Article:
Applied Groundwater Science and Engineering Solutions

LSCE Donates Family Goat to Diablo Water District

Published on: October 21, 2015

LSCE has been fortunate to have Diablo Water District as a client for nearly 20 years. The District is a local public agency that provides domestic water supply to residential and business customers in East Contra Costa County including the City of Oakley and Cypress Corridor. As a result of working on many District projects, we think we have developed a great relationship with the District and its employees. Nacho Mendoza, the District’s Senior Water System Operator, is one of those. In 2010, Nacho implemented a plan for maintenance savings at the District’s two reservoirs situated on 3 acres off Highway 4 in Oakley. Under Nacho’s plan, the District invested in 12 goats to keep the grass and brush under control around the reservoirs netting savings of $5,000 per year.

In a tradition started by Joe Scalmanini many years ago, LSCE supports employees’ sons and daughters in local FFA and 4-H activities. For the 2015 annual Yolo County fair auction, we became aware that Sam Kincaid, son of LSCE’s Office and Accounts Manager, had raised a goat through FFA that would be up for auction. We learned of Sam’s devotion and attachment to this goat, named Bocephus, and connected support for the local FFA Chapter and donating a goat to Diablo Water District for its unique brush control program. Without letting Sam know, we envisioned an outcome not unlike the President pardoning the Thanksgiving turkey each year.

The day of the auction, John Fawcett represented LSCE in bidding for Bocephus with pressure building to deliver Bocephus to an idyllic life in Oakley – or not. Fortunately, for John and Bocephus, LSCE was the winning bidder. It was a great day and even greater experience for all involved. Instead of seeing their goat off on a truck to the slaughterhouse, the Kincaid’s loaded Bocephus into the backseat of their car and drove him to the District’s reservoir site to join Nacho’s herd.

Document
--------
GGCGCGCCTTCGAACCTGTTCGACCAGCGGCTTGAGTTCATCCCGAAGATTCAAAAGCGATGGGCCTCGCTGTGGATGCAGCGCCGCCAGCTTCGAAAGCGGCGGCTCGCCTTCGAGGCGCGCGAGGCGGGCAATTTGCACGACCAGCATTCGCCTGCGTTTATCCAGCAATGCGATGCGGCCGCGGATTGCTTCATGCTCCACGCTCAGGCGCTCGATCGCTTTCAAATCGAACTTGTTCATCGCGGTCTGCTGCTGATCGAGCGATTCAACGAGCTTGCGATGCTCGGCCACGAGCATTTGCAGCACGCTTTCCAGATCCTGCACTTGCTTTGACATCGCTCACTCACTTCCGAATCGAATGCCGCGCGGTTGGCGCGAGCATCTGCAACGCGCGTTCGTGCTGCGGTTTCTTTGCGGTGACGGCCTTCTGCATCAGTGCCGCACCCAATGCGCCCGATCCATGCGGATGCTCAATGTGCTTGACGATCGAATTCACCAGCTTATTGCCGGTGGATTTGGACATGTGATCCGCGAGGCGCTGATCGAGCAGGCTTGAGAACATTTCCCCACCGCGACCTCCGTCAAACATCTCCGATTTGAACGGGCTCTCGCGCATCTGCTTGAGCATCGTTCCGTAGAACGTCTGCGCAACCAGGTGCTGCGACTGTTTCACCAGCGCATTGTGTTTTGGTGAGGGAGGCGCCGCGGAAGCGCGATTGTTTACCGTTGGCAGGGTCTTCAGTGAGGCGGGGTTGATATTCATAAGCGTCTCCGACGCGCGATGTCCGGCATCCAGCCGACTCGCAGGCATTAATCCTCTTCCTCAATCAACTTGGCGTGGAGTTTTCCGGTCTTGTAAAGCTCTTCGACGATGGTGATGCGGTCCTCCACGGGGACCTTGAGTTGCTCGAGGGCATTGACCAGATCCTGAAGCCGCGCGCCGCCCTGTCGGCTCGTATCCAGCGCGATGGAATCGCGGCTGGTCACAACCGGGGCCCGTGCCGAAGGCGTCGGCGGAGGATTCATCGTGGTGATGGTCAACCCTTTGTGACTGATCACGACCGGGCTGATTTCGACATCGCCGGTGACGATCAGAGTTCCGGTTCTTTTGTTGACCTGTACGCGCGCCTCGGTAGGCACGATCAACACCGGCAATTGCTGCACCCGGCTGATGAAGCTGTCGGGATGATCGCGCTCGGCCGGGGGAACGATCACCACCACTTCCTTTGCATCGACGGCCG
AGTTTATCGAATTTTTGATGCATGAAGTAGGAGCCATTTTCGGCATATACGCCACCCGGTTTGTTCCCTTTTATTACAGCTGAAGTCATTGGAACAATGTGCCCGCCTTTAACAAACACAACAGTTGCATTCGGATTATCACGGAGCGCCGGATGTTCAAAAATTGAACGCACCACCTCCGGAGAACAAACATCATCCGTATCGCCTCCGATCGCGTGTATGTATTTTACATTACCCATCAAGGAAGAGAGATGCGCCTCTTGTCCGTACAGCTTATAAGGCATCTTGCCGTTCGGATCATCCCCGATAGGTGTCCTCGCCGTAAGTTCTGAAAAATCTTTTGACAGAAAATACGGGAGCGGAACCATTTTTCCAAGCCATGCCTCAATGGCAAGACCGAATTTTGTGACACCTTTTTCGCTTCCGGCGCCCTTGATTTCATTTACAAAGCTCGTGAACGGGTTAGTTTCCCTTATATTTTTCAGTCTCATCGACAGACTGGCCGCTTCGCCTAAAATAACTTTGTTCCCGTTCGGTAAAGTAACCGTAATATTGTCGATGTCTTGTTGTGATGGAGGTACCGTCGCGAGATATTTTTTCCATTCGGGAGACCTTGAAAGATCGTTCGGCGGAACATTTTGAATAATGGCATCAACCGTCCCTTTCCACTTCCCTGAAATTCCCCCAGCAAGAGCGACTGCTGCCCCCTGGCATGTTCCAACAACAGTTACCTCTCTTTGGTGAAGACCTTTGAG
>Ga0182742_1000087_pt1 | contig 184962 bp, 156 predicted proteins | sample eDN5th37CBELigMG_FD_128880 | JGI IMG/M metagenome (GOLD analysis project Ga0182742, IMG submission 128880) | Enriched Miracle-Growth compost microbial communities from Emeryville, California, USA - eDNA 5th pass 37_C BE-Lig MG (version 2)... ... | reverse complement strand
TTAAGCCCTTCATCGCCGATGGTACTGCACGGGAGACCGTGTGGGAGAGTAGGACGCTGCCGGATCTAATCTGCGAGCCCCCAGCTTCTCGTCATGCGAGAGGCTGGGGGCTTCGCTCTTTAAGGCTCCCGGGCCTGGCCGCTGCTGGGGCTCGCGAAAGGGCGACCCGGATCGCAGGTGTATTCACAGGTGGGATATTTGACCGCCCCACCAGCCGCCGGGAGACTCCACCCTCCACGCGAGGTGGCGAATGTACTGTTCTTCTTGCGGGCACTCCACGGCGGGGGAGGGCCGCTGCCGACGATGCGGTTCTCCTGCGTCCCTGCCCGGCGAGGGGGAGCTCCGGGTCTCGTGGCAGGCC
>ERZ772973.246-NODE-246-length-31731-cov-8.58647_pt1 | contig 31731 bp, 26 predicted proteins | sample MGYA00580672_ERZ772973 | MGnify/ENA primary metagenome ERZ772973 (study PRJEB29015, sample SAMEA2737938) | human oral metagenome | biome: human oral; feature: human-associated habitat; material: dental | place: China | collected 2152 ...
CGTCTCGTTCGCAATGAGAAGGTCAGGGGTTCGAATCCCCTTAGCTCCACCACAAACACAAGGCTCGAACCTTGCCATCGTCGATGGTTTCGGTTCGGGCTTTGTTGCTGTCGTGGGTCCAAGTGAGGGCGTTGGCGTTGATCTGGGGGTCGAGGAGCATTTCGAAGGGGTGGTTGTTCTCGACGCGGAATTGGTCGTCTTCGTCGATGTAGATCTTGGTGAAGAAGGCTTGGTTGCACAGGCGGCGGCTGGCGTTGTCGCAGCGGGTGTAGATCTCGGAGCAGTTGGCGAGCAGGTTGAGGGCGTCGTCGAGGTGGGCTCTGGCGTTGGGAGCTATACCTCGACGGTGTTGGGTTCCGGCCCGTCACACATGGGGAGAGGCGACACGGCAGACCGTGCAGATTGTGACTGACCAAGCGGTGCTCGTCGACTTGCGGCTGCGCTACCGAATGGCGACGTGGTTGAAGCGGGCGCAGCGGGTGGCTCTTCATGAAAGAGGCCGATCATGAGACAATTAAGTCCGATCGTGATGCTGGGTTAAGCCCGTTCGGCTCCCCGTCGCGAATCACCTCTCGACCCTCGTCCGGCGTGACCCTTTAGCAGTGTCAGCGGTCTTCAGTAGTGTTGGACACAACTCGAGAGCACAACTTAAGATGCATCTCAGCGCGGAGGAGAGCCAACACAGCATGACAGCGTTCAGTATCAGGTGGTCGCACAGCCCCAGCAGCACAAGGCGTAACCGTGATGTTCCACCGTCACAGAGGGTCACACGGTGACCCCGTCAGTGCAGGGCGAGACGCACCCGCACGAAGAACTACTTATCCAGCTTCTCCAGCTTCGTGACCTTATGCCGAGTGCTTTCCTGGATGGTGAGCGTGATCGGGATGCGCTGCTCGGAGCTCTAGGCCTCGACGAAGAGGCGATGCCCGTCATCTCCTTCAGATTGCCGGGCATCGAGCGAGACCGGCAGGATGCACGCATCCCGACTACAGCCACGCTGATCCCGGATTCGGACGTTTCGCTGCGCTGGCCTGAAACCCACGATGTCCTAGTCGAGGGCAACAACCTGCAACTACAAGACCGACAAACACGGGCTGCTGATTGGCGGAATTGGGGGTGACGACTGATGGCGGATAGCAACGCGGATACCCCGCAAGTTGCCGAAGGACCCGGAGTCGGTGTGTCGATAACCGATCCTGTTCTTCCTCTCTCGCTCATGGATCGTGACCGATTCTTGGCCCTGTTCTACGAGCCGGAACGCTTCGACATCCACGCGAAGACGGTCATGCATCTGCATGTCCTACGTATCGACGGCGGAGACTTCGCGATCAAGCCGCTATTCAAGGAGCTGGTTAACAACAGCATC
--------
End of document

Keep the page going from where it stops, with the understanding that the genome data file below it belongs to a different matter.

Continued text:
Sam John Bo fair

Please read on for Sam Kincaid’s perspective in raising Bocephus:

Bocephus – by Sam Kincaid

When we first purchased Bocephus, we kept him in a barn at a local farm. When my Dad moved to a home in the country, it became possible to keep him much closer inside a pen in the backyard. This proximity, combined with the infinite time available in the summer, allowed me to work with Bocephus much more than what was possible before. It wasn’t long before miles of walking and hanging out with the family was on Bocephus’ daily routine. It also didn’t take long for the lonely goat to thrive on the attention he began to receive at his new venue. He grew tamer with each passing day. My 3-year old cousin could interact with him and even ride him with ease.

After his time in the limelight was over and we would walk away from his pen, he would bleat (baa-ing really loud) for more attention. Even after his lead had been let go, and in the middle of the open field he was walked in, he wouldn’t run away. Instead, he would continue happily walking the path. One day after escaping his pen, which had been accidentally unlocked, he simply ran to the back door of the house and bleated for attention from us. He was, and will likely continue to be, the best-behaved animal we will ever raise for 4H or FFA. Once at the fair, he continued this behavior, amazing the goat project leader and all observers with his dependence on the family presence. He performed amazingly in the show, earning the grand champion award.

Our family has loved raising Bocephus. The purchase of him by LSCE and continued life with Diablo Water District has had a profound positive Affect on our attitudes.

Bo delivered 1